Manufactured.......if she's going to Florida, for example, have her look for bank forclosures. My mom bought a "double wide" that the bank completely refurbished including all carpeting and all new appliances. This was 15 years ago and my mom paid $20k all in within Orlando. I do know that Indiana is cheap to buy in, but $20k is a low end car in my mind....not a house. Something to remember with trailers (manufactured homes) is that they depreciate like cars. They don't appreciate like houses often do.
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msk
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Re: Experience with Modular/Manufactured Homes

Post by msk » Tue Aug 15, 2017 9:59 am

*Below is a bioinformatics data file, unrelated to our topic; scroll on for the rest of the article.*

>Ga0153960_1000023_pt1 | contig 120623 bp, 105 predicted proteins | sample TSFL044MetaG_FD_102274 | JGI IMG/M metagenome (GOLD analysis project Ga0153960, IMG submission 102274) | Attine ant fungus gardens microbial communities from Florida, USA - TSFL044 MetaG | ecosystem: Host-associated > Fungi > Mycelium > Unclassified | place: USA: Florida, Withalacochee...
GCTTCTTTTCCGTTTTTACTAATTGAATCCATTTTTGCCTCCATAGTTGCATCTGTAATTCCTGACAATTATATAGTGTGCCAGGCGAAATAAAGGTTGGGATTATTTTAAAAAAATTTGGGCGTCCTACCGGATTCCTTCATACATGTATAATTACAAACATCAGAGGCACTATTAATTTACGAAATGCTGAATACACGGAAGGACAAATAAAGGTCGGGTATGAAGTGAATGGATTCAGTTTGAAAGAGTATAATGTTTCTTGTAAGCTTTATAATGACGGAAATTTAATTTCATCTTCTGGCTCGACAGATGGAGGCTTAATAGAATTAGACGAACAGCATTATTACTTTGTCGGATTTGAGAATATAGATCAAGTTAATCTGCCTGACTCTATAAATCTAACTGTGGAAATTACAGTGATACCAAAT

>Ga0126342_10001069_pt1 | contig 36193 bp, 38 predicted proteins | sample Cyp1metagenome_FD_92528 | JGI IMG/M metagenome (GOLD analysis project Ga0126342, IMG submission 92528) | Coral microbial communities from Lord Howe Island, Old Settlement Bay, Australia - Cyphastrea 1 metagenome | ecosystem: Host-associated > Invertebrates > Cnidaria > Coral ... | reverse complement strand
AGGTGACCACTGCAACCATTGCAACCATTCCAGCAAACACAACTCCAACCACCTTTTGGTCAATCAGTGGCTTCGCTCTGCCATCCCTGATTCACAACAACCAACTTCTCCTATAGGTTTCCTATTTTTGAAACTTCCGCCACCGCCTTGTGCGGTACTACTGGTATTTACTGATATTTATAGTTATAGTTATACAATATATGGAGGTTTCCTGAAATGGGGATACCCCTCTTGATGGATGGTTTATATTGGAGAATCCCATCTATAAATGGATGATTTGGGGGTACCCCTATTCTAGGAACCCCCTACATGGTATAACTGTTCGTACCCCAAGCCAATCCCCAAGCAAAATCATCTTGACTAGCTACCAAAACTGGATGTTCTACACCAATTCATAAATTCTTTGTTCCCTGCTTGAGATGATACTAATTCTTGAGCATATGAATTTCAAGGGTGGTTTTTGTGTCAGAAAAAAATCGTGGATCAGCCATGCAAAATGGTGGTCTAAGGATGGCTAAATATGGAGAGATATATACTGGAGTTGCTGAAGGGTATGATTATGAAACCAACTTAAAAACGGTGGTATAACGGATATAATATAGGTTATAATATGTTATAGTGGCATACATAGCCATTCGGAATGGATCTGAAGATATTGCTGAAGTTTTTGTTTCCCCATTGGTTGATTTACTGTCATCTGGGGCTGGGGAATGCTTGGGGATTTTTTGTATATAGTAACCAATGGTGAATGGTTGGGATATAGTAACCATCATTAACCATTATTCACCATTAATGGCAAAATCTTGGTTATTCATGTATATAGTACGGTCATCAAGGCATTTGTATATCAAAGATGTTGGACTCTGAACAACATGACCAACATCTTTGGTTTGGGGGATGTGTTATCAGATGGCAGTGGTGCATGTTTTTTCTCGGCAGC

A friend lived in a factory-built home near Ottawa, Canada that was so high quality I was astonished when he told me it was factory built. This perked my interest and I subsequently visited a show-park presenting numerous designs in Nova Scotia and even a factory in New Brunswick (example here http://www.mapleleafhomes.ca/ and here http://www.kenthomes.com/kent-homes-home.aspx). The message is very simple: factory-built homes are a tremendous convenience (built very fast and since indoors the execution speed is never delayed by weather) and you can be assured of excellent craftsmen, plumbers, electricians, etc. since they are there for years at a time. Erection on site takes mere days. BUT! it's not cost saving. They cost the same as traditionally built stick frames, but you can expect next to nil "snagging" issues when you move in because of good quality craftsmen. Of course, 3 months or shorter lead time from signing the contract to moving-in is also great. I'd suggest it's worthwhile to travel to a factory or a show park before choosing a builder or a design. Fittings and finishings depend on how much you are willing to pay; all have vast choices. I also considered log homes. Bummer: they cost more than traditional homes but beautiful designs are available in western Canada http://www.panabodehomes.com/ (e.g. for Montana). In the end I settled on buying a 3-year-old traditionally built stick frame because the ocean view from the living room was world class and not available on any empty lot.